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part three: winter sky

The baby and I drove down to Costco last Monday to do our Thanksgiving shopping. On the way, we stopped at a place that always intrigues me; the "scenic overlook" on I-295 near Bordentown. (you can zoom in pretty far.) Here are a few photos I snapped there, though I was unable to get a good one of the nuclear power plant residing behind some trees to the southwest. I did get a gorgeous one of the boy himself. Click through to see 1200x900s. They aren't technically black & white, but an rgb translation of it. I think that's pretty cool, though. 

I think this will be a season of poetry, painting and photography. When I'm done putting 50k+ words into the NaNo counting machine, I need to reach into the part of me that is preparing to hibernate and give it a little external voice, instead. 


QotD: First Things First

 What’s the first thing you do when you log on to your computer every day?

Sponsored by Yahoo!

I don't "log on," since about 2000 or before. I just open the computer and there it all is. 

I delete most of the new mail first. 

Catch up on other time zones in Brizzly; stuff westwardly that happened during the night and eastwardly that happened in the morning, which are both the same period of time, of course. 

Read news at myway.com. Become annoyed at someone interfering with someone else's personal liberty. 

Look at the headlines at BBC News. Repeat above.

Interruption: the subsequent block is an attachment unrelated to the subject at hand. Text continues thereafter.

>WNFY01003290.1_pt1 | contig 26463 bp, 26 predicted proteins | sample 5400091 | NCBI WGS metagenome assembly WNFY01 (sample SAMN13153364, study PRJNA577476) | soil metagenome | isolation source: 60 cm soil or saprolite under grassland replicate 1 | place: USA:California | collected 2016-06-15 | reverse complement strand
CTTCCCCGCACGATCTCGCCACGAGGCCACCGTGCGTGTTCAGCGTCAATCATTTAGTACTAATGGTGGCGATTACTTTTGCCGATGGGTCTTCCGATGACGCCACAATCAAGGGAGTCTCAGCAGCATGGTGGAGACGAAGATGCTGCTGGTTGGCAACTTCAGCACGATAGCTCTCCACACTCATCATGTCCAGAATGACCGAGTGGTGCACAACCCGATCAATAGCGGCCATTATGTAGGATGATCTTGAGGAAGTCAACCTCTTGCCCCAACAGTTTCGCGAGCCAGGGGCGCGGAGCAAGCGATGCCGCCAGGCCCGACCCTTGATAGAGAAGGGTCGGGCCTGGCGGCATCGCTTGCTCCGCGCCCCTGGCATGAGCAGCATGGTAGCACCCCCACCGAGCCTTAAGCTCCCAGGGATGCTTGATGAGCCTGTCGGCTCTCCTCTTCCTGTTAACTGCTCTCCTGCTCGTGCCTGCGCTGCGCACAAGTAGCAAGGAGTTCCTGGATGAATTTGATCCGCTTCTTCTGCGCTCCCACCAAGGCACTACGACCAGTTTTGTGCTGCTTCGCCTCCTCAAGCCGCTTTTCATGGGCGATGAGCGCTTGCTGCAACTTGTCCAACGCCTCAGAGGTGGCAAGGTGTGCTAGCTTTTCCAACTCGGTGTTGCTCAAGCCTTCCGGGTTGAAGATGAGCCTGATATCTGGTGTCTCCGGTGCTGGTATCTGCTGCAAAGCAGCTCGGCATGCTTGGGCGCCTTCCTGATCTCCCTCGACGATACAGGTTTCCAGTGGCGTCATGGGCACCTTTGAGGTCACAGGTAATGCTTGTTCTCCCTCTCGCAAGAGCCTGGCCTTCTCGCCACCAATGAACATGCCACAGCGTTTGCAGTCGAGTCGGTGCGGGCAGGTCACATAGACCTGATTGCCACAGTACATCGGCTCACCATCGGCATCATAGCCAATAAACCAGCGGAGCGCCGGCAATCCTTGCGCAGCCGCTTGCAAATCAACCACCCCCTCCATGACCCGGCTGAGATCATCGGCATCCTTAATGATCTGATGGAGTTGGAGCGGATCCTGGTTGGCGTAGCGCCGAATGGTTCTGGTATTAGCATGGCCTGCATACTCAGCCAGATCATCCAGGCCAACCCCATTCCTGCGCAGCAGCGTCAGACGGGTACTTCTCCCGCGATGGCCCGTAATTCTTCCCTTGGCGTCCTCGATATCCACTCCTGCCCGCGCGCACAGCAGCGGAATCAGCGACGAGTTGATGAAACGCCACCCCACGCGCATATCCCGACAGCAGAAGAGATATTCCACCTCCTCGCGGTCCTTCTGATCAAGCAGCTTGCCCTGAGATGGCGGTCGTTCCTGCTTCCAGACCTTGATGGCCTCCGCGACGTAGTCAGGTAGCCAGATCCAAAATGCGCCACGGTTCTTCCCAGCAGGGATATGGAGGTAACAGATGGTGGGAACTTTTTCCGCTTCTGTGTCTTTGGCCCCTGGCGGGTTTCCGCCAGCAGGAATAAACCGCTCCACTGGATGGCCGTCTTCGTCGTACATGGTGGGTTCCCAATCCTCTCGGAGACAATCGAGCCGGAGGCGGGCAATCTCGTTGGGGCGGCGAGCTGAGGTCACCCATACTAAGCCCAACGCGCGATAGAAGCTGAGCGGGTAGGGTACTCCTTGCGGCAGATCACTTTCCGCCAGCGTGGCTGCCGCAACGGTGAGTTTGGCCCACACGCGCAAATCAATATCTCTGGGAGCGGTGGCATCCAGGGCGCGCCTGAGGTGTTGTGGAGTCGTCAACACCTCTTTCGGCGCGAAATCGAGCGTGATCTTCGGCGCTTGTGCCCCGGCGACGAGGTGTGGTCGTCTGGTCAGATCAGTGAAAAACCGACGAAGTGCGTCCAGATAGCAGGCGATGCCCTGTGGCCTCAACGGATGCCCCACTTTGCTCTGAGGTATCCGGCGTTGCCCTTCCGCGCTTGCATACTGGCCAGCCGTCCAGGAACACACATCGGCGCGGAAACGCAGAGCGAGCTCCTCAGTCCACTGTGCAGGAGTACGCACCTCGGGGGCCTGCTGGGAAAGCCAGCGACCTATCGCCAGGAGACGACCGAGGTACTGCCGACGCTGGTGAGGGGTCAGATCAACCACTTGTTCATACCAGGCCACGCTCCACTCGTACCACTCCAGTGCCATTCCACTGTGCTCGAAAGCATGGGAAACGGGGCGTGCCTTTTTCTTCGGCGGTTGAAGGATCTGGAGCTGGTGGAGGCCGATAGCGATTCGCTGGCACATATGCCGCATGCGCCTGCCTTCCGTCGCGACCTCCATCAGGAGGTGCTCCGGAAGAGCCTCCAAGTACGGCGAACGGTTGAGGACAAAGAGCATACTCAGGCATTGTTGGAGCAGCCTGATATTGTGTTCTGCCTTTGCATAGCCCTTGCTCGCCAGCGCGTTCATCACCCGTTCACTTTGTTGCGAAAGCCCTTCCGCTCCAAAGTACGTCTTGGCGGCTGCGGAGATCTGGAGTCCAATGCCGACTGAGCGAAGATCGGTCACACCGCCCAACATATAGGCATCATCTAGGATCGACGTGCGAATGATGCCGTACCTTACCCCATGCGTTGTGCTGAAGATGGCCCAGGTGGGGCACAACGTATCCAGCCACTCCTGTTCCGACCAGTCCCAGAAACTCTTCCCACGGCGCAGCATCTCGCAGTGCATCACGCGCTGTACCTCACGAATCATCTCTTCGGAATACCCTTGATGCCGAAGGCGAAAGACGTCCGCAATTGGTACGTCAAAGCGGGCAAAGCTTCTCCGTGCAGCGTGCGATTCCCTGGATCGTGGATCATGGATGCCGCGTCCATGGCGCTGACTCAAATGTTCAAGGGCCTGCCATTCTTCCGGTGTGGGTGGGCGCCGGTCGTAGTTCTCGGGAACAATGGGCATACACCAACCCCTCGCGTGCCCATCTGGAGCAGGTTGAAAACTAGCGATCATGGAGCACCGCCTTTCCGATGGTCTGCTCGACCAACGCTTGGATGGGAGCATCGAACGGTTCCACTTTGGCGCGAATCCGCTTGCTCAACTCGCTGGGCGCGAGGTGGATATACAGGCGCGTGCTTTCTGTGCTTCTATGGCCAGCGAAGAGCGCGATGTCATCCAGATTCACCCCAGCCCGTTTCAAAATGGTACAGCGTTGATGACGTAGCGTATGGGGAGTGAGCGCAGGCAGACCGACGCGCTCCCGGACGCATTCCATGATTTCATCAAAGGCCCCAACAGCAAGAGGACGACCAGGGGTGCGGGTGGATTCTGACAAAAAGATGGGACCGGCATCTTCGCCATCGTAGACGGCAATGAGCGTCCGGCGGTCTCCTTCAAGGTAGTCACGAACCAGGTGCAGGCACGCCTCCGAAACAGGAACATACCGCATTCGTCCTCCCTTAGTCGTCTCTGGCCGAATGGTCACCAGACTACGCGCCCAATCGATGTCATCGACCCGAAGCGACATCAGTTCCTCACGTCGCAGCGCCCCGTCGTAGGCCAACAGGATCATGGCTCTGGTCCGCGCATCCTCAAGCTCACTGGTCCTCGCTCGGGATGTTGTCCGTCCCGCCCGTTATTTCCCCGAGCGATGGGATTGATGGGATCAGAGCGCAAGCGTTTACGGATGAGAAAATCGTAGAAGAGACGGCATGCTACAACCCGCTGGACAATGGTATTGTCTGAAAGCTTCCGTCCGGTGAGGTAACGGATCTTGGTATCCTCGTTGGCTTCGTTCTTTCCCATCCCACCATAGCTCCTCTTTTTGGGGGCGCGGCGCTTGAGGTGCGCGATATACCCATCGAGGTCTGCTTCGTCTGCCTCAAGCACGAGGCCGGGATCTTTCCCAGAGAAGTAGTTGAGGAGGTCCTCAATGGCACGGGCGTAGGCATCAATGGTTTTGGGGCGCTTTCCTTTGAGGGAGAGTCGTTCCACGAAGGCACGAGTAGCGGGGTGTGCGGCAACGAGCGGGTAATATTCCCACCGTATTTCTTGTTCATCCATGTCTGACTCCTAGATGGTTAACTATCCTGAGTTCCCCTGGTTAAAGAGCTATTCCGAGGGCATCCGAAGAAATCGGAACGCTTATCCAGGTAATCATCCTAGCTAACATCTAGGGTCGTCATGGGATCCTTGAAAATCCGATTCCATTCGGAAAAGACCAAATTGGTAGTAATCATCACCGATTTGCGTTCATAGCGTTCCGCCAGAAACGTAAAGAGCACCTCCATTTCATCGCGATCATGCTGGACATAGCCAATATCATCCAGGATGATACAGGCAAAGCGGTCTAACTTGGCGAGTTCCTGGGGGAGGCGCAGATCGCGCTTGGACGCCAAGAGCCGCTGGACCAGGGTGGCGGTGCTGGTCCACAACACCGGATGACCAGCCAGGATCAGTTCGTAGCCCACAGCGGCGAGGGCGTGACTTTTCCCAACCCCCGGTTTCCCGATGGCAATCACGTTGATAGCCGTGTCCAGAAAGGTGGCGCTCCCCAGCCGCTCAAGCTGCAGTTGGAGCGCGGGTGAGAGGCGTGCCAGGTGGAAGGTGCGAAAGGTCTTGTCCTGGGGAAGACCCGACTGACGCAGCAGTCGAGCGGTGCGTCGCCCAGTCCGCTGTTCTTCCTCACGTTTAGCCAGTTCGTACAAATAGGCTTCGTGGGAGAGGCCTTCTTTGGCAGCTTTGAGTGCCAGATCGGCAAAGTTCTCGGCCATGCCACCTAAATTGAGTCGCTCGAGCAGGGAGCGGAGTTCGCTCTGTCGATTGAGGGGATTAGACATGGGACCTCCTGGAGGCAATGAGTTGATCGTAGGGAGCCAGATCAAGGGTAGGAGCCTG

Answer mail that might be real and want answering. 

Tell people on Twitter what random goofy song is in my head this morning. 

And proceed from there. 

QotD: Staying Organized Online

With so much information on the Web, how do you stay organized online?

Sponsored by Yahoo!

Er, huh? If this is strictly about the web itself, it pretty much organizes things for me. If I want to regularly visit places in it, I bookmark them in relevant folders, or in the toolbar. Safari shows me the places I go to most often when I open a new tab, or when I click on the little icon made of tiny squares up there in the toolbar. 

I think this is one of those questions I don't get, or maybe you mean something other than the "web," Yahoo!. Or maybe you mean, how do you use the web to stay organized? I mean, in that case the answer would just be that I don't, though I know there are people who use the internet for that. I have no need of it. 

::pushing glasses firmly up against bridge of nose::

part two: a life shot in black and white